Many people think that cilantro tastes like soap, a stinkbug, or even dirt and they dislike it but what if we told you that there is a scientific explanation for this? What is it? Keep reading to find out.
Cilantro tastes weird and if you stop to ask ten random people on the street about it, at least 5 out of 10 will express extreme distaste for the herb. In fact, some vegetarians who have vowed to only eat greens will not touch it with a ten-foot-long stick.
However, according to SciShow, a science show that airs on Youtube, the reason many people hate the herb is that it tastes like soap. Indeed, there are many people who will refuse to order tacos if they can’t be made without the use of cilantro.
Some scientists realized this and decided to get to the bottom of it. They questioned 30,000 people about what they thought of cilantro and its taste and found some similarities among those who had something against cilantro but before we get into that, let’s talk about the properties of cilantro.
Cilantro contains many molecules that give it its scent and taste. Some of these molecules are known as aldehydes and according to research, some people perceive these aldehydes as having a soapy taste or smell.
These aldehydes that give cilantro its distinct smell also happen to be a by-product of making soap which may account for why people think it tastes soapy.
SciShow host Hank Green explained: “Subjects who said that cilantro made salsa taste like bubble bath had similarities in a cluster of smell receptor genes that–surprise–detect the smell of soap. They tended to share one gene in particular which codes for the receptor that picks up the scent of aldehyde chemicals.”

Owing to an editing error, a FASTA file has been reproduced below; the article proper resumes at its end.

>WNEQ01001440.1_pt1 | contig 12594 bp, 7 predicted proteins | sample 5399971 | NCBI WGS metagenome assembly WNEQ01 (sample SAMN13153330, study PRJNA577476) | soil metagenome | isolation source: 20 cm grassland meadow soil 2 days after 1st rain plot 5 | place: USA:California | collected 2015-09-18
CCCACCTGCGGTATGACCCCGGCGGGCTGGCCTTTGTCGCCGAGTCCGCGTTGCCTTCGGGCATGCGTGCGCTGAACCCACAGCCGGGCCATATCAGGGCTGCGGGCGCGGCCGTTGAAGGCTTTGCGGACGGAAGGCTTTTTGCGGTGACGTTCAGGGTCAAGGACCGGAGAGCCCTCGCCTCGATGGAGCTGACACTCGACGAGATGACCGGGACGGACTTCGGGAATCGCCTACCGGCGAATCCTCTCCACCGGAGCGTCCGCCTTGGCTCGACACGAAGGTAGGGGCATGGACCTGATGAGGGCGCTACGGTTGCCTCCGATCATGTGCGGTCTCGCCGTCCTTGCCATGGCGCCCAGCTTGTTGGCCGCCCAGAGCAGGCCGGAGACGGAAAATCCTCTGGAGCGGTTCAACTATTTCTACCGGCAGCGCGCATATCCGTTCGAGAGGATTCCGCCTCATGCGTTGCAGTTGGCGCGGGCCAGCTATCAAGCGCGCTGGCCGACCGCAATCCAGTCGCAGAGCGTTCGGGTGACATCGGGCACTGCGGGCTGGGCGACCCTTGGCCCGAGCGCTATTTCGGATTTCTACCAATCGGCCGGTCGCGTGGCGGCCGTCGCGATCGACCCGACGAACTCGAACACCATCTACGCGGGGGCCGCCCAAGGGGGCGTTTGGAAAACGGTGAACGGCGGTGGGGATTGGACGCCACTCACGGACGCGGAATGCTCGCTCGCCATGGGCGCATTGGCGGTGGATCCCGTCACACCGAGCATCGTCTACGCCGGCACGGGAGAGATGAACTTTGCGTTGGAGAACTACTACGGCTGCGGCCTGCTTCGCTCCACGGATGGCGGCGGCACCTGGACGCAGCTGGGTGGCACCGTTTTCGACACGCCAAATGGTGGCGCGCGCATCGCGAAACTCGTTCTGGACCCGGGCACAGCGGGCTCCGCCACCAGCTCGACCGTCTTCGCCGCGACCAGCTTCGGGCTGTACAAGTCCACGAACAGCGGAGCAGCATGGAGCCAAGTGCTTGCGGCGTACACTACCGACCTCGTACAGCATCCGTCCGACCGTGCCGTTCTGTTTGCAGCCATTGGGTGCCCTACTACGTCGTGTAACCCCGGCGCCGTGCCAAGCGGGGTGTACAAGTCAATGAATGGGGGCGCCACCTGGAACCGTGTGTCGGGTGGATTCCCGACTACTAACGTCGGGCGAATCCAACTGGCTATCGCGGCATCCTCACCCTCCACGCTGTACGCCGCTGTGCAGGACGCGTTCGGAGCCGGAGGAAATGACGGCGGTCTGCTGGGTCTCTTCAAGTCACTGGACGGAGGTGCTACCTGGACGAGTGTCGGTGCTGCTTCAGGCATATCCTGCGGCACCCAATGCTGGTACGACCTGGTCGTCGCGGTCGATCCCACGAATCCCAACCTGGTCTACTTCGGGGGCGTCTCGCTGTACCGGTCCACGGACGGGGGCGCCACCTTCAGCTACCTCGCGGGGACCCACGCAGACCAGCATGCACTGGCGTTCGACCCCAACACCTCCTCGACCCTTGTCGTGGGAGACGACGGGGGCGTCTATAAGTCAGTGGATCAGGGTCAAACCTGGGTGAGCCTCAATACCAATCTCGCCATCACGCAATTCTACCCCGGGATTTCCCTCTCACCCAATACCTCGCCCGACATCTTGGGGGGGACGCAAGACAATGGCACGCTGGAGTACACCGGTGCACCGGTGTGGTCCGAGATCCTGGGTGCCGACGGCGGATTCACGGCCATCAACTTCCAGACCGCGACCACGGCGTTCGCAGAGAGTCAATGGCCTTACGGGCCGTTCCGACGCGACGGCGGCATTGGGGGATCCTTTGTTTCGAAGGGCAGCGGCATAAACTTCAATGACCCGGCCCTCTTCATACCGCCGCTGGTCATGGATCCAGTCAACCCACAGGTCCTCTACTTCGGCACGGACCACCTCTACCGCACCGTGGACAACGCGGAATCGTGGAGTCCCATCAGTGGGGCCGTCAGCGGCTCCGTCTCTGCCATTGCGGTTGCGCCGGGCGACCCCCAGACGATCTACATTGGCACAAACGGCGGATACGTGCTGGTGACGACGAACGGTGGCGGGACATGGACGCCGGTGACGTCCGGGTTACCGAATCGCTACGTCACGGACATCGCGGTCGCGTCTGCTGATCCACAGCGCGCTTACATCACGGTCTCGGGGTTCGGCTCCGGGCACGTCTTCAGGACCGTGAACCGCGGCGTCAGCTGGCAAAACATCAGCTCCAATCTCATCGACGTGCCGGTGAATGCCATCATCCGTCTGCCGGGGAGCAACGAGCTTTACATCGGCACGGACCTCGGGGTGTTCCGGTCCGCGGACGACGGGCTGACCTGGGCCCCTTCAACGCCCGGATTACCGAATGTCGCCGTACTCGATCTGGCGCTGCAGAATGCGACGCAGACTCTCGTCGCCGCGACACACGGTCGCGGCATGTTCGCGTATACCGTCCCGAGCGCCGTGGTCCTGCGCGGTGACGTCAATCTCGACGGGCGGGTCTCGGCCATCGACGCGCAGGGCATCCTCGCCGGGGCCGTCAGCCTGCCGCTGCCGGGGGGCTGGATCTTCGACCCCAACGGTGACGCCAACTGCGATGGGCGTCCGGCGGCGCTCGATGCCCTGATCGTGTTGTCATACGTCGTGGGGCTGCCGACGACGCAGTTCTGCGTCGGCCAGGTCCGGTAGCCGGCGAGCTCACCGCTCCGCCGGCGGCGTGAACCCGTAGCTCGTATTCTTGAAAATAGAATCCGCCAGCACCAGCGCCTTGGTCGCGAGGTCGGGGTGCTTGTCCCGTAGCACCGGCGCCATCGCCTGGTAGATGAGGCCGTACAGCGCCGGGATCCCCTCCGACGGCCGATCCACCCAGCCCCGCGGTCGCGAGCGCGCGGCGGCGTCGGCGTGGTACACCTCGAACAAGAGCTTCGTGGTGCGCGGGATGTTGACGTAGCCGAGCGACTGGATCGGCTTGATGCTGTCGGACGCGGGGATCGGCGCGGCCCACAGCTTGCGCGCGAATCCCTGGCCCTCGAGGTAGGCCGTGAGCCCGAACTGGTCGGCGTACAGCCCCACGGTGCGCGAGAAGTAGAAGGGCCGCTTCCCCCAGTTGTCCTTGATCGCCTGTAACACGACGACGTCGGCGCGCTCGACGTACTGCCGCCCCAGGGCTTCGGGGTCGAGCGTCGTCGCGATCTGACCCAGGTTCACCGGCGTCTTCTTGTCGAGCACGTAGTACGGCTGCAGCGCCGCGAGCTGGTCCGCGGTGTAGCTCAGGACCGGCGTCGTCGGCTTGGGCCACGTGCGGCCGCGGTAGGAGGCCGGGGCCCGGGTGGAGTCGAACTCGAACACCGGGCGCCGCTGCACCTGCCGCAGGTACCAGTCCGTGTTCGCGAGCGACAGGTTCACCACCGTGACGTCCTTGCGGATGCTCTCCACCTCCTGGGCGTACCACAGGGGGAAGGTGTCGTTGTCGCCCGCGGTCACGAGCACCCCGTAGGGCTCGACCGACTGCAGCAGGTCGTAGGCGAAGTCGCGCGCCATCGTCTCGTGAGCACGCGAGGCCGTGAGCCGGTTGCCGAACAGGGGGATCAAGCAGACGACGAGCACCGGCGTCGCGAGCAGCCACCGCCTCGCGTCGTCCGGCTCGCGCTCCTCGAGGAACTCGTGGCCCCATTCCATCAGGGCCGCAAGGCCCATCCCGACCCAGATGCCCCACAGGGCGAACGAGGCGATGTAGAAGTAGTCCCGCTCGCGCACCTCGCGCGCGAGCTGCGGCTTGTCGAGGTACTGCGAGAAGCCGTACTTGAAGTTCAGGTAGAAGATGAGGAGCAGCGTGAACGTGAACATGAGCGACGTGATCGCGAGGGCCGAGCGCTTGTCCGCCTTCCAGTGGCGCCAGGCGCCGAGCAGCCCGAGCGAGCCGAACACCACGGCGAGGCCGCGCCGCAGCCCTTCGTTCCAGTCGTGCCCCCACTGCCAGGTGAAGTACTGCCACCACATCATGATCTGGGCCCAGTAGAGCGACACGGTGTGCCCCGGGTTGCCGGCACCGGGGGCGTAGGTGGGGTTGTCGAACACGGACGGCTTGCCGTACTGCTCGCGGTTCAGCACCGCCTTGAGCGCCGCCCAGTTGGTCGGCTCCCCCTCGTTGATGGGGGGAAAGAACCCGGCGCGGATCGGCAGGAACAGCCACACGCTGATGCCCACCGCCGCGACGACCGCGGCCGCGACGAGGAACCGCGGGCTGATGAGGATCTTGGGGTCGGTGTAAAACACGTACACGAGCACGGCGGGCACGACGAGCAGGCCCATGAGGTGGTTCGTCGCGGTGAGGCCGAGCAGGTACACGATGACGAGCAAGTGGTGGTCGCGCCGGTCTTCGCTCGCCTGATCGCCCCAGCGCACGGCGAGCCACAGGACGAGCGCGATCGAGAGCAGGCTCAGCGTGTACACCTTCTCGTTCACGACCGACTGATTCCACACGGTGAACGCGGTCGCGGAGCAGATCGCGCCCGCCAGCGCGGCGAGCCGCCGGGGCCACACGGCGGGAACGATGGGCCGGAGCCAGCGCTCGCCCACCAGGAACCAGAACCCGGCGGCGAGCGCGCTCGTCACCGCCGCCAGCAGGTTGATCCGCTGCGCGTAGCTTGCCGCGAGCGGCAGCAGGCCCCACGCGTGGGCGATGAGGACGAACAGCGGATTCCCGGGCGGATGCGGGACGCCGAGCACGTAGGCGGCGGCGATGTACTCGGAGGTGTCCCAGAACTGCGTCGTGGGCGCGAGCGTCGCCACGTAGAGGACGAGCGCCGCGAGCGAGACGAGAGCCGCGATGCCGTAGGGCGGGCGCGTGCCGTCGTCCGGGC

On the other hand, not everyone with this gene hates cilantro and some who do have the gene have claimed to enjoy the herb which just means that there are likely other genes that play a role in why some folks can’t stand it.
Experts are not exactly sure why some can perceive the aldehydes but some believe that those who can have the ability to detect flavours others cannot. Regardless of the taste, cilantro is a healthy herb with benefits that are globally acceptable.
It not only has anti-inflammatory and antioxidant properties, but it is also a good source of iron, manganese and magnesium. If you wish to enjoy the benefits, an easy way to stomach the soapy taste is by crushing the leaves before consuming them. This will lighten the taste because the enzymes released will transform the soapy taste into something mildly better.